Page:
How to cross the Atlantic.
So you’re leaving work on a Friday evening in New York City, and suddenly the urge to head to Paris hits you. We’ve all been there. (Haven’t we? It’s not just us, right?) And you don’t just want to get on a plane and go, you want to hop in a Gulfstream and do the flying yourself. (We’ve been there too.)
Here’s our handy guide on flying from Teterboro Airport to Paris-Le Bourget. Keep it in your pocket for that jet-set Friday.
The first thing to do is file a flight-plan. It’s best to ask a professional organization to prepare the flight-plan for you. While they do that, find yourself a co-pilot and a flight attendant, ideally someone who makes a good cup of coffee. After that, it’s time to buckle yourself in, put on your headset, and prepare to make one of the most common, yet technically astounding, journeys today.
After Teterboro clears you for take-off, it’s time to get in touch with Boston, who will transfer you to Moncton Center. They’ll be the ones to give you clearance for the North Atlantic, even if you’ve already received clearance for your route to Paris (and escargot). From there you’re passed to Gander Center, who decide which routes everyone gets. This is where it gets exciting — will you get the exact route you requested? Some altitudes are bumpier than others, and you don’t want turbulence to spill that cup of coffee all over your outfit. Maybe you get a different track than expected.
The North Atlantic Organized Track System tidies up traffic flows across the Atlantic, creating lanes of traffic like a highway. Gander Oceanic is responsible for the tracks from east to west, and Shanwick Oceanic in Scotland manages the eastbound ones. Every day there are new tracks, and halfway through the day they switch direction. Without radar and as a major thoroughfare of global air travel, efficiently and precisely managing the North Atlantic is critical.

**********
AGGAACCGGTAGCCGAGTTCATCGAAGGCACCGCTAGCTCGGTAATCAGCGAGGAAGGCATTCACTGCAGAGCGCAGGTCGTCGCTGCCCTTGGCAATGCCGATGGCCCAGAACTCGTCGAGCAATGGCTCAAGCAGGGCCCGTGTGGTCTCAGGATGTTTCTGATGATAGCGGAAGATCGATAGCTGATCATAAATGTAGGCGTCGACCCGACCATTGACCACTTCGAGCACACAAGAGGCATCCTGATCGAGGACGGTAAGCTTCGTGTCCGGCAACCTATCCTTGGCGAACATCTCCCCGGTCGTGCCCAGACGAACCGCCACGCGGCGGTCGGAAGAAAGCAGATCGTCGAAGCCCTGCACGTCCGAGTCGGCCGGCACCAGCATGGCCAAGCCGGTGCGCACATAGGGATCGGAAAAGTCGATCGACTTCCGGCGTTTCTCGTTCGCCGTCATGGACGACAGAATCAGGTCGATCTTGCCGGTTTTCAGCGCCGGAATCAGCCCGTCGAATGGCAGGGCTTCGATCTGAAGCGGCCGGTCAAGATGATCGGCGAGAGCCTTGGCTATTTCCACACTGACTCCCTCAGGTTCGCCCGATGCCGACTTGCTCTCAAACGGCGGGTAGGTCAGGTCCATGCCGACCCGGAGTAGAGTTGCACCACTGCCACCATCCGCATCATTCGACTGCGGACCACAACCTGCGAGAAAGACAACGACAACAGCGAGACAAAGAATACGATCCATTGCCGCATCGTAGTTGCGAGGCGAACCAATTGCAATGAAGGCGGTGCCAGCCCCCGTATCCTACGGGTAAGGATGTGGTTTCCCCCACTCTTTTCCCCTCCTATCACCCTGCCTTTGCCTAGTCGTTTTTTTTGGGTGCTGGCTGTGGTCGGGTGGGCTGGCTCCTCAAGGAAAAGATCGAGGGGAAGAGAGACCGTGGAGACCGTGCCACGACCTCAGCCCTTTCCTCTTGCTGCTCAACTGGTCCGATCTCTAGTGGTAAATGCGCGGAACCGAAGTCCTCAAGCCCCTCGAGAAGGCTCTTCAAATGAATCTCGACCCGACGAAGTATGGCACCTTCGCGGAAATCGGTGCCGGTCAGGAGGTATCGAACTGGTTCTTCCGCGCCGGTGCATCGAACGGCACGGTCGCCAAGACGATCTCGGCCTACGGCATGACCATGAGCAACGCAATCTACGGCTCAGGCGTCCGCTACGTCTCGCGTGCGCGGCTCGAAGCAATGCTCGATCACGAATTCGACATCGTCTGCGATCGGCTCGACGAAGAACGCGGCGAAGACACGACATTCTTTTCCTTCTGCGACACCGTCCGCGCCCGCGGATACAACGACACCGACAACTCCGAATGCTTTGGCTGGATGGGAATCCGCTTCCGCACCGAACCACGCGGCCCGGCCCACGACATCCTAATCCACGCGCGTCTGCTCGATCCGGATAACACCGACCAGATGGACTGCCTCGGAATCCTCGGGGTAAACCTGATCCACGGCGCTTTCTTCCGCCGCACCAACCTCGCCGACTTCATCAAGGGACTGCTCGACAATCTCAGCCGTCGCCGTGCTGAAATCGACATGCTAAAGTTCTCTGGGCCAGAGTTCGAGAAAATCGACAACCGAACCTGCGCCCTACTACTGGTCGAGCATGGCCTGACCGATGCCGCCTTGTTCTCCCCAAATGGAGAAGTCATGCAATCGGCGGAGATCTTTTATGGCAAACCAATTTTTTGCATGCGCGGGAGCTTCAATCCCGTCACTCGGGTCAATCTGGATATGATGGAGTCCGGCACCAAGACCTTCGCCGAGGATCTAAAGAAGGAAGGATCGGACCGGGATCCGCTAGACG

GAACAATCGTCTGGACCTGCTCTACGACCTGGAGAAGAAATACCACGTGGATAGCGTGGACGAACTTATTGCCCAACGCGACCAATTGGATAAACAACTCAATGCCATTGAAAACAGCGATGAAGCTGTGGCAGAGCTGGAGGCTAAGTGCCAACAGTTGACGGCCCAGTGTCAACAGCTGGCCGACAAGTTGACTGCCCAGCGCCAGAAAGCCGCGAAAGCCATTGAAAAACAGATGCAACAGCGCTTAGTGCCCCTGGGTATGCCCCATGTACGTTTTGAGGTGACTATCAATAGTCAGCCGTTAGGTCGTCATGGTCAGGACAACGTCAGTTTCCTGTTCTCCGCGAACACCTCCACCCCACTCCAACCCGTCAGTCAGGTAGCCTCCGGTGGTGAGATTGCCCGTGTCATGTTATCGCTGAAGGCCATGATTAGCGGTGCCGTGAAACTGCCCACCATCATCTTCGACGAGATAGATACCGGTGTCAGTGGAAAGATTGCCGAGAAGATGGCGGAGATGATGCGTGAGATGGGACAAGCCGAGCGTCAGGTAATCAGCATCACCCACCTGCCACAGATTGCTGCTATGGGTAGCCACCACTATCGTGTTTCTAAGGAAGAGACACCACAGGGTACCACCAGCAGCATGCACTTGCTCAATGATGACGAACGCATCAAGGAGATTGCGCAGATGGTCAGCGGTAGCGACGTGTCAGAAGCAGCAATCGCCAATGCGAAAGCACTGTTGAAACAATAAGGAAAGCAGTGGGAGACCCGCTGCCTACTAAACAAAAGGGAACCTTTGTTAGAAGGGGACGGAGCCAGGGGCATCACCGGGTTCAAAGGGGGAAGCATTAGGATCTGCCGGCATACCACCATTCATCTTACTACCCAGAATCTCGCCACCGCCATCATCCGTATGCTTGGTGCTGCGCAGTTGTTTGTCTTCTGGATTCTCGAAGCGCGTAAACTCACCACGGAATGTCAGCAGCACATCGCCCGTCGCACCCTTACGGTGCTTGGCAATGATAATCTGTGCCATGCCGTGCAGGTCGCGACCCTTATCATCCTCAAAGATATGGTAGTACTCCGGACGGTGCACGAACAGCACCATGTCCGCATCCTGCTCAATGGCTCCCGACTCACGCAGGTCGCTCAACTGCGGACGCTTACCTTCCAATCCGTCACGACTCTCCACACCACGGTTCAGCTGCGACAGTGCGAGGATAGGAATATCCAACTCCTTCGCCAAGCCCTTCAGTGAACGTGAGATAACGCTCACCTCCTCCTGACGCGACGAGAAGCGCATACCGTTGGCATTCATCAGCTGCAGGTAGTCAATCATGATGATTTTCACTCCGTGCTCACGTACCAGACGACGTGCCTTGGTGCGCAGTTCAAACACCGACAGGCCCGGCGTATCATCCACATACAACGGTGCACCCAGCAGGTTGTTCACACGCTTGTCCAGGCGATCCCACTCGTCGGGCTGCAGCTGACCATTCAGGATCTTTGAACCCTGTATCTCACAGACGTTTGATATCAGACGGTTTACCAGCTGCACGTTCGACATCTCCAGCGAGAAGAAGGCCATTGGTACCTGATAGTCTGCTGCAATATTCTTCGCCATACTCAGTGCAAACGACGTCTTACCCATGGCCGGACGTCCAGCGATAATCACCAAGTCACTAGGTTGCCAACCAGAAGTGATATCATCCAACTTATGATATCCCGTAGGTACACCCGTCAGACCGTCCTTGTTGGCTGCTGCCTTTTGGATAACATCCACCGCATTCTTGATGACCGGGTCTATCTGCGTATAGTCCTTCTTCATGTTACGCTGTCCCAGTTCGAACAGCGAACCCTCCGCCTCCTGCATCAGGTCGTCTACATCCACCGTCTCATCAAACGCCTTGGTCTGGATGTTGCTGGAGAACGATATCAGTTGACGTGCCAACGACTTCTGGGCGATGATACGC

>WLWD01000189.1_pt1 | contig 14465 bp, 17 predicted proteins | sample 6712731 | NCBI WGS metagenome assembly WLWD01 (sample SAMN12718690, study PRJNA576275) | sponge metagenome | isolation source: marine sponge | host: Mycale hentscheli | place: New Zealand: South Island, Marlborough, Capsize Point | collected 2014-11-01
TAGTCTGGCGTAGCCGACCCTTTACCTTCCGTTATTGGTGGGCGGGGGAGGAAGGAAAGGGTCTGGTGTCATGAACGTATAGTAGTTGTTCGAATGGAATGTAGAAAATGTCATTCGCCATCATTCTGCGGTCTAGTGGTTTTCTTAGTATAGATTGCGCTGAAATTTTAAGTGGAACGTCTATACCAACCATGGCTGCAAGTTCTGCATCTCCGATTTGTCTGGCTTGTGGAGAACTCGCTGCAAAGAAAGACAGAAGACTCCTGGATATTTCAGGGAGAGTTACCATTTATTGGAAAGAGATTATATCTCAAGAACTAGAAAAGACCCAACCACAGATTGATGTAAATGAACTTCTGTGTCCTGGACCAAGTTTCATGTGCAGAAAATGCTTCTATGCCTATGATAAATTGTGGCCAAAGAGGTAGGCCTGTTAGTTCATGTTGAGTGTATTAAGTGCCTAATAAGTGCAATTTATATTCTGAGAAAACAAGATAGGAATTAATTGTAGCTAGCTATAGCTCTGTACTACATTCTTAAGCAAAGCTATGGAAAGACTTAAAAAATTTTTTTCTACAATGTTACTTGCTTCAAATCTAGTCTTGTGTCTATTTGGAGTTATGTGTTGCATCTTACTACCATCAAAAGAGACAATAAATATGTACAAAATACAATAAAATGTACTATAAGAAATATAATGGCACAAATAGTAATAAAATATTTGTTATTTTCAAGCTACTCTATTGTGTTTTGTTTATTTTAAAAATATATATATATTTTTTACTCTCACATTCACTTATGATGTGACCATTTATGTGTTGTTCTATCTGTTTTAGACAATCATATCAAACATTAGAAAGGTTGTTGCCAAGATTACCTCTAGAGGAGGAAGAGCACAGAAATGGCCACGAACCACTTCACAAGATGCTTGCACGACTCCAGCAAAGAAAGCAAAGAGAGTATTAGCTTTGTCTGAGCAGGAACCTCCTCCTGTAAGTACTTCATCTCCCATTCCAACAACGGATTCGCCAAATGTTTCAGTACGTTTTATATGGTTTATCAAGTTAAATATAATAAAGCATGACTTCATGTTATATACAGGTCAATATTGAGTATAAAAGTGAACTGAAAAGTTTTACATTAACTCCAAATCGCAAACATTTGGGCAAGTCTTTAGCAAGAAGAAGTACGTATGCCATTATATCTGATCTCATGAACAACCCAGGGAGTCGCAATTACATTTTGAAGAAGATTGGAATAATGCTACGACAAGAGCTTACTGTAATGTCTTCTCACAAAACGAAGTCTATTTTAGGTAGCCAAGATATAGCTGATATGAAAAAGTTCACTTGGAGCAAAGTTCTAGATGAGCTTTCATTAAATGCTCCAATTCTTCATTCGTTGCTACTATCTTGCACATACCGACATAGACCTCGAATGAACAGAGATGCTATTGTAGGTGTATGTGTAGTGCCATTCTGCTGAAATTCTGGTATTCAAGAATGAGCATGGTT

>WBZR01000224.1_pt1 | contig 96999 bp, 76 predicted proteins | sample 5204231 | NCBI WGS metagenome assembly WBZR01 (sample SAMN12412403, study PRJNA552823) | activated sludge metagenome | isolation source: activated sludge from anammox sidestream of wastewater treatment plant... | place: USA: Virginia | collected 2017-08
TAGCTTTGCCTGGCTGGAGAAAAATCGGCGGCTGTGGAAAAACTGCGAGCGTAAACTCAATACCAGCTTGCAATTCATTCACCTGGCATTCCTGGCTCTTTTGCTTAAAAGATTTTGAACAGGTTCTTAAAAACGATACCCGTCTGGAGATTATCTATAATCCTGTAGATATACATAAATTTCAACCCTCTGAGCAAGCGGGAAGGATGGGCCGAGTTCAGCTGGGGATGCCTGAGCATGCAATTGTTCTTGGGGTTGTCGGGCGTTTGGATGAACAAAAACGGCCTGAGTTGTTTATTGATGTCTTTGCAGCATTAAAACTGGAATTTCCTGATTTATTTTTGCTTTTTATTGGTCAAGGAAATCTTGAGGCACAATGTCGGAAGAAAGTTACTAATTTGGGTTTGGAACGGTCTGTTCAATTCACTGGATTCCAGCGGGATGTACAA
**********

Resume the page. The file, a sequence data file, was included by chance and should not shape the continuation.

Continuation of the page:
This is what allows the transatlantic traffic to flow smoothly every day, bringing vacationers and businesspeople and professional wanderers from the Old World to the New. If you look out the window, you’ll spot fellow flyers out over the clouds and serene water far below. Here everything is quiet, and the world seems very far away.
Across the Atlantic, that wide stretch of water whose crossing has always required pushing the limits of human ingenuity, you will have to check in with waypoints along the way.
After some contemplation on the human condition, it’s time to get in touch with Shanwick. Shanwick is a combination of two sets of transmitters, one in Shannon, Ireland, and one in Prestwick, Scotland. They will guide you across the Atlantic and to Paris. Maybe you’ll catch the sunrise, and you’ll remember what a big place the world is. In a bubble of your own, the vicissitudes of terrestrial concerns will pass you by.
Pilots who have made this journey thousands of times say it remains a special and rewarding experience. With the Northern Lights, and the Greenland icecap, and the stars and the glittering sheet of water below, it reminds us how much more of the world there is to see.
Enjoy your croissant and cafe au lait. And then, it’s time for the next adventure.